Most IT and business executives believe that big data has the potential to create a significant business advantage, but few are using it. We discuss some of the barriers to big data analytics and how they can be overcome.
A recent survey by pwc has shown that one in five IT and business executives has a big data strategy for their company, and one in four is very or somewhat likely to create one in the future. Given the power of new data analytics technologies, these low numbers may point to some limiting misconceptions. Most companies are aware of the benefits of big data analytics: analyzing aggregated consumer data, such as web search and navigation patterns, provides companies with much faster and more accurate information on consumer needs and interests than previous methods such as forecasting software. New techniques for analyzing big data rapidly signal companies to new market opportunities, changes in consumer demands, and consumer responses to marketing campaigns. Companies that utilize big data are able to adapt to emerging and changing needs and invest in the most promising areas well ahead of their competitors.
Why, then, are executives reluctant to adopt big data analytics? A couple of forces may be in play here. One major barrier to adoption is the fear of privacy invasion and discomfort with the idea of collecting consumers’ personal data. The other main issue is adoption itself: data analytics technologies are complex and their implementation requires cooperation between different departments with different priorities. Realizing the benefits of big data analytics requires companies to overcome these barriers and get big data strategy right. Four key elements of an effective big data strategy are:
Big Data Bootstrapping
Big data increases a company’s data collection and analytics capacity in three ways: volume, velocity, and variety. Trying to increase all of these at once will result in disorganization. Companies seeking to utilize big data effectively should allow staff time to adapt to new technologies and processes before adding new data sources and analytics features.
Executives are rightly concerned about the implications of big data for privacy. The key here is de-identification – personal identifiers should be removed from data as soon as possible in the analytics process. Privacy should be built into the design of technologies and business processes, and de-identification practices should be above average for your industry sector.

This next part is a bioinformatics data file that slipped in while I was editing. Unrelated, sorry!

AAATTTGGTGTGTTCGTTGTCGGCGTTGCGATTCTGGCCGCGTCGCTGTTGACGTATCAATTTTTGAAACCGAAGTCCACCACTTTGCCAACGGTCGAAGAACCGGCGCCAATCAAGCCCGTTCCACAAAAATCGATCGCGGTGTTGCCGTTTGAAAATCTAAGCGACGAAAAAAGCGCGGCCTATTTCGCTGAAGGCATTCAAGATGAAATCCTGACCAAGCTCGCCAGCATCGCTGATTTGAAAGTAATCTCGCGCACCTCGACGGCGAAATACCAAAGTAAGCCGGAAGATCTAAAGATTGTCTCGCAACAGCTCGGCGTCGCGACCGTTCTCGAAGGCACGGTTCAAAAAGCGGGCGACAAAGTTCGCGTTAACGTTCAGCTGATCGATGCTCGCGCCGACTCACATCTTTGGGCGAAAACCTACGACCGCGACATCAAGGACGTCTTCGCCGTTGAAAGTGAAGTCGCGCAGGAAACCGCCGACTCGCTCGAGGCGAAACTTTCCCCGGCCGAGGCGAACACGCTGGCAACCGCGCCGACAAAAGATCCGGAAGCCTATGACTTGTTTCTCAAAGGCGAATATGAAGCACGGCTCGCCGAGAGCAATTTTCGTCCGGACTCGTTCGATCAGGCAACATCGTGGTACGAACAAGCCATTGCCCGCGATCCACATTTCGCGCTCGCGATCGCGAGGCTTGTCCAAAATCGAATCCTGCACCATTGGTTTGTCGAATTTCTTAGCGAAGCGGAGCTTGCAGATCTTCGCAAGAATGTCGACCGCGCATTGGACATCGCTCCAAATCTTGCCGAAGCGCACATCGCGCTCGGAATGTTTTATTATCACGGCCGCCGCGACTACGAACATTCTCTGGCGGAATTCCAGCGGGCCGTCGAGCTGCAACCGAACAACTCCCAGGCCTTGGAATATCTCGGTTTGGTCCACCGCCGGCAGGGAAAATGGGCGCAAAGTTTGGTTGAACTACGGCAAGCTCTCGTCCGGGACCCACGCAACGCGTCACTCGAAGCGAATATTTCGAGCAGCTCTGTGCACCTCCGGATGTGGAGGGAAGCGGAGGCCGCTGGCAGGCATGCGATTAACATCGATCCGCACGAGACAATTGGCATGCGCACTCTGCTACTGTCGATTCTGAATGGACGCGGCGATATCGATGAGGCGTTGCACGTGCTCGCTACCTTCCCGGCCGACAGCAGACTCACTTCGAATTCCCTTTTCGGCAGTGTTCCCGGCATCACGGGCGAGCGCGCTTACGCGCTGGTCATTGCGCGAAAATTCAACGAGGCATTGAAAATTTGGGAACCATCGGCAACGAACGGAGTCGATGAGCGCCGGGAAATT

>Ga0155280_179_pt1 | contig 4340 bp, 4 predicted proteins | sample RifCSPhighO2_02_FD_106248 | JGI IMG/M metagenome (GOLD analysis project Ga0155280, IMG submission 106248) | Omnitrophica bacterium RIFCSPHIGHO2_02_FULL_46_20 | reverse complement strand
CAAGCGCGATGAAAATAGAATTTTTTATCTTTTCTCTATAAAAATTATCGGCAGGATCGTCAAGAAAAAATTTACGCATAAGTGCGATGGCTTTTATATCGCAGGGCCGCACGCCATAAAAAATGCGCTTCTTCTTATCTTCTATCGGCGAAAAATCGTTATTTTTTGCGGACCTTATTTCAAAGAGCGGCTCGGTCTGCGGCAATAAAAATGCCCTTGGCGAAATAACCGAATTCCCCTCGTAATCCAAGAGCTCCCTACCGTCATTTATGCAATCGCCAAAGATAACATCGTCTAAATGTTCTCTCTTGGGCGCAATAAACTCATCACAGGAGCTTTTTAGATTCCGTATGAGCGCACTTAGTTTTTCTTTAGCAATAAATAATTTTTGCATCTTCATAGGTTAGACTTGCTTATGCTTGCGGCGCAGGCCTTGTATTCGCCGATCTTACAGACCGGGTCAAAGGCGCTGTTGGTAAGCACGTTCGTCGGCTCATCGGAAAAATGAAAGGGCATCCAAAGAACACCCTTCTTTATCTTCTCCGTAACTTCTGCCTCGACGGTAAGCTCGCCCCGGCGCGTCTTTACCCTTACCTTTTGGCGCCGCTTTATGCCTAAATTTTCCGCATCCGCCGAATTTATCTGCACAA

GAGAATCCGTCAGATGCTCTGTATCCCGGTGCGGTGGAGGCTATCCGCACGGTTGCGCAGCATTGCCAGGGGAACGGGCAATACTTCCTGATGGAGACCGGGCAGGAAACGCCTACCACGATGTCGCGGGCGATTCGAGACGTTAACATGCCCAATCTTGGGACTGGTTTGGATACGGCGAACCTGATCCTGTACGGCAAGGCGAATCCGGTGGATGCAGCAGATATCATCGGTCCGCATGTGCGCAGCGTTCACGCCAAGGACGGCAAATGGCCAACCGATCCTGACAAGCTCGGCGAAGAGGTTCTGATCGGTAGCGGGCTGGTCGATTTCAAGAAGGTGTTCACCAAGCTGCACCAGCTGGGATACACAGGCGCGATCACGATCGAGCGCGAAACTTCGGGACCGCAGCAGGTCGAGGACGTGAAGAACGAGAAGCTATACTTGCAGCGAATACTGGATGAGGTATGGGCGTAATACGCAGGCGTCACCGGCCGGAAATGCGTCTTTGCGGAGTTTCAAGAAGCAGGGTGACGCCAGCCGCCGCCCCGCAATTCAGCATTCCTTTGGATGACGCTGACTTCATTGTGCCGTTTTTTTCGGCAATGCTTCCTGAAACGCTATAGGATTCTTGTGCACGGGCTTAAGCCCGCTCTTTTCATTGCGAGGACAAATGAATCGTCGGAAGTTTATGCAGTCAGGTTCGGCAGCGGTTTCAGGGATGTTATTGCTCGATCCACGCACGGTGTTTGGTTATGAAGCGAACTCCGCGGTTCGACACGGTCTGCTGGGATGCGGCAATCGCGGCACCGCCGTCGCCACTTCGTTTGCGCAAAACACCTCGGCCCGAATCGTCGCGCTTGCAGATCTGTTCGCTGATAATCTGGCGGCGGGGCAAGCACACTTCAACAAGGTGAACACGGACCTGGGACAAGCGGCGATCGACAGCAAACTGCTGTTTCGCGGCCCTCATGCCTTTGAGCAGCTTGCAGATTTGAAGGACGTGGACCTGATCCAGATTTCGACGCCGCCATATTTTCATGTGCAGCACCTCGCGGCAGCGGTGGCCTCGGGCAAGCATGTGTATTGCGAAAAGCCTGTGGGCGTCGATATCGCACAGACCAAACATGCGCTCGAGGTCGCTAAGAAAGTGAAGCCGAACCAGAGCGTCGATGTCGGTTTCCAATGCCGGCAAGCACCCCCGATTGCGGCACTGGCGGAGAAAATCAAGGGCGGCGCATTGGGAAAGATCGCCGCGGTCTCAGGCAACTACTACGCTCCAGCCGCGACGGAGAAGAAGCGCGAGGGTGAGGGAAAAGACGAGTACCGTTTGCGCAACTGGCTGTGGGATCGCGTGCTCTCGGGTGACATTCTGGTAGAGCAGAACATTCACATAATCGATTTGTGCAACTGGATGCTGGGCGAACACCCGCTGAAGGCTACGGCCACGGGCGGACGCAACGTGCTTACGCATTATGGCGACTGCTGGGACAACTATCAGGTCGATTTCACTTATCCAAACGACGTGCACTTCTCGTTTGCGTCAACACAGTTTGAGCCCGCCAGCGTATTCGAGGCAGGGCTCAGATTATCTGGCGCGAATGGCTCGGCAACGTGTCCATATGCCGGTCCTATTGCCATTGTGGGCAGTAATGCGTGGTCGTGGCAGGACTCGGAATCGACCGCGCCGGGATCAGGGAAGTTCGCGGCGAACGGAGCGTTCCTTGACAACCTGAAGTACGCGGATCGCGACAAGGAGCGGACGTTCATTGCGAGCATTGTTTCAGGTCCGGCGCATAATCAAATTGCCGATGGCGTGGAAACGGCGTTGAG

Information security practices remain essentially the same as before the adoption of big data analytics. However, organizations need to develop effective methods for evaluating the level of residual privacy risk posed by de-identified data.
People who lead the implementation of data analytics should be creative leaders who can think outside of the box.
As mentioned, the implementation of big data analytics is a complex project requiring cooperation between different departments. This can become a major obstacle when competing priorities surface. IT professionals tend to see data analytics as a tool: from their perspective, their job is simply to install and maintain the software. Business and marketing will be most interested in working out how to integrate data analytics into the business process, and will usually want to utilize as many new features as possible. Finance will also want to track and calculate numerous variables. Trying to meet all of these demands can result in companies attempting to implement new data analytics technologies faster than the business can adapt. It simply is not possible to fully utilize big data all at once. We recommend a staged implementation process designed to introduce people to a new data analytics environment at a realistic pace:
Implement the tool without making any other changes. Install the new software and give staff time to learn to use it for the same tasks performed by previous technologies (e.g., forecasting software): tracking sales, complaints, number of users, etc.
Implement a new business process adapted to the capabilities of the new software. New data analytics software is more user-friendly than earlier technologies, and this is the time to transition to self-serve analytics for all staff. Data analysts will transition to a training and advisory role, teaching other staff to interpret basic trends while they themselves perform more advanced trend interpretation and comparison.
The company is now in a position to take full advantage of the capabilities of new data analytics technology. First increase the volume of data by adding new data sources (e.g., more web analytics). Then increase the velocity of data by collecting data more frequently (e.g., monthly instead of quarterly). Then increase the variety of data by collecting new types of information (e.g., demographic factors to be linked to consumer behaviour).
Utilizing big data is a complex project, but one well worthwhile for companies looking for faster and fuller consumer feedback. Collecting and analyzing big data enables companies to pick up on new trends more quickly and accurately than ever before, see further ahead into the future, and invest in the most promising areas.
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